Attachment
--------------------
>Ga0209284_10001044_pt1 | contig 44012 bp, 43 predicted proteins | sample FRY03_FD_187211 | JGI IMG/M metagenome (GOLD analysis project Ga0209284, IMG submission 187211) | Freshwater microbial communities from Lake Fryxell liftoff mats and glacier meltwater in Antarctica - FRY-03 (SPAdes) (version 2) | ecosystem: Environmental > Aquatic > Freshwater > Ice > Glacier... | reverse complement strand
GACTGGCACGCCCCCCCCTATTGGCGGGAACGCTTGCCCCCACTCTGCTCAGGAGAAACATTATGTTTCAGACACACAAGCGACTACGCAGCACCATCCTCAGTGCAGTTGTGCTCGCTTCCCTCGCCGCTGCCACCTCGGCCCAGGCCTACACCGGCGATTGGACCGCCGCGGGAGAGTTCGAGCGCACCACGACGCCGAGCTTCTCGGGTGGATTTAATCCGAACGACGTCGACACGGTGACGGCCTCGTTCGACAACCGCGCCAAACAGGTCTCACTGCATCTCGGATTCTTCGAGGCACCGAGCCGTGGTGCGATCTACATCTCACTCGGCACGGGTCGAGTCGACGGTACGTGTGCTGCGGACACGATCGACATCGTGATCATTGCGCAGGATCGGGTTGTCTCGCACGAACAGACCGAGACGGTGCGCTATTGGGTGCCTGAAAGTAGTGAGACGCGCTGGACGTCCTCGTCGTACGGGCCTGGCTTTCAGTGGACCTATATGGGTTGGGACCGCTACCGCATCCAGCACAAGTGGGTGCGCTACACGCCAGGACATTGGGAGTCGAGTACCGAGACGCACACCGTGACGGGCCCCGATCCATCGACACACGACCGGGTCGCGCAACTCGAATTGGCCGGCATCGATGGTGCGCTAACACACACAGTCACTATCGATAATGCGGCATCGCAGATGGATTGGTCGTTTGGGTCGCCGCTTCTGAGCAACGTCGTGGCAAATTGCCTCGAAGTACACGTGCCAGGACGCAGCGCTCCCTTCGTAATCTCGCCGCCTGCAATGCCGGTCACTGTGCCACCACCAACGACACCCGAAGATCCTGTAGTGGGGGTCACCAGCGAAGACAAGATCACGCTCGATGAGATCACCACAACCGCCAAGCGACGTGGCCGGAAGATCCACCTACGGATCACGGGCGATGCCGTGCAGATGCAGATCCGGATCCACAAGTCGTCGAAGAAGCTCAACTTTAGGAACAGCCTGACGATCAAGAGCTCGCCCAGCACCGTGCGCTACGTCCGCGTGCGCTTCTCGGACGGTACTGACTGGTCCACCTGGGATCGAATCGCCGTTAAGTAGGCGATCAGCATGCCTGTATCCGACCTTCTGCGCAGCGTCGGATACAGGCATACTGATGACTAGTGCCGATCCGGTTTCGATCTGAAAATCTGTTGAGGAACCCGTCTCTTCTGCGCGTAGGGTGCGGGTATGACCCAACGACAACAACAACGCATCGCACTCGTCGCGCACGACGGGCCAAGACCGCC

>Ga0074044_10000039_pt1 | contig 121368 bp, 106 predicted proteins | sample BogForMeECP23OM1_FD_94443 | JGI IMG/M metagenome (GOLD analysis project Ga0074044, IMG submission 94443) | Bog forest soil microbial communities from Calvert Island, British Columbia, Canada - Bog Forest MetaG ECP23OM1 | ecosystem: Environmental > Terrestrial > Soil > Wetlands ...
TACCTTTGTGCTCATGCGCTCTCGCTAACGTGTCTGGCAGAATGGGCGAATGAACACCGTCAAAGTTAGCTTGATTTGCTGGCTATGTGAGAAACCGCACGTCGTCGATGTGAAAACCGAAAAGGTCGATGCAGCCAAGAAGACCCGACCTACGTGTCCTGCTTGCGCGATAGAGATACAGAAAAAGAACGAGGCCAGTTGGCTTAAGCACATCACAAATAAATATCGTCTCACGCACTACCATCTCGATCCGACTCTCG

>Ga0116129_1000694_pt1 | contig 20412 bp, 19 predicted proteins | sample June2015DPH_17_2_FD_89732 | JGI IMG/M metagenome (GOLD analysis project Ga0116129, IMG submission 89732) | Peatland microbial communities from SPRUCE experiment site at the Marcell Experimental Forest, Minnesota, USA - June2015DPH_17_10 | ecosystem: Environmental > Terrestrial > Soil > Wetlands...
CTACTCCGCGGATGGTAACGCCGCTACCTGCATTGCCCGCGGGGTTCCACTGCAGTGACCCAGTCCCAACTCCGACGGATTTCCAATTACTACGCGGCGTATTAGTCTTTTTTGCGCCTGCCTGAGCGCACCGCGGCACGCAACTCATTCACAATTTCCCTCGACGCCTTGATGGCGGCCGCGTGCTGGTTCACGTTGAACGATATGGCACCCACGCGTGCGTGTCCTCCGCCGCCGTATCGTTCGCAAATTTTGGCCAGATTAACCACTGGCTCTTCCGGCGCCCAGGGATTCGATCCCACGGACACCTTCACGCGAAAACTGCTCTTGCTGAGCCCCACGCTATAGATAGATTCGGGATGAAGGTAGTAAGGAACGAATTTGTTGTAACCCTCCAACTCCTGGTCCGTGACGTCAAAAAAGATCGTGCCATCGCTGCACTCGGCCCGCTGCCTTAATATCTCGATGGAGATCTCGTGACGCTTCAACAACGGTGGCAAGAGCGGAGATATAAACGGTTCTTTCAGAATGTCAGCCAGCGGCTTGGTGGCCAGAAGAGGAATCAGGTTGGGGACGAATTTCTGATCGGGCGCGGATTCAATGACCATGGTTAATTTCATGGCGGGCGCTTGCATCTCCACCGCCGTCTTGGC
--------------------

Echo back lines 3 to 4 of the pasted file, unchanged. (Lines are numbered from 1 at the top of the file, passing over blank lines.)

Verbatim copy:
>Ga0074044_10000039_pt1 | contig 121368 bp, 106 predicted proteins | sample BogForMeECP23OM1_FD_94443 | JGI IMG/M metagenome (GOLD analysis project Ga0074044, IMG submission 94443) | Bog forest soil microbial communities from Calvert Island, British Columbia, Canada - Bog Forest MetaG ECP23OM1 | ecosystem: Environmental > Terrestrial > Soil > Wetlands ...
TACCTTTGTGCTCATGCGCTCTCGCTAACGTGTCTGGCAGAATGGGCGAATGAACACCGTCAAAGTTAGCTTGATTTGCTGGCTATGTGAGAAACCGCACGTCGTCGATGTGAAAACCGAAAAGGTCGATGCAGCCAAGAAGACCCGACCTACGTGTCCTGCTTGCGCGATAGAGATACAGAAAAAGAACGAGGCCAGTTGGCTTAAGCACATCACAAATAAATATCGTCTCACGCACTACCATCTCGATCCGACTCTCG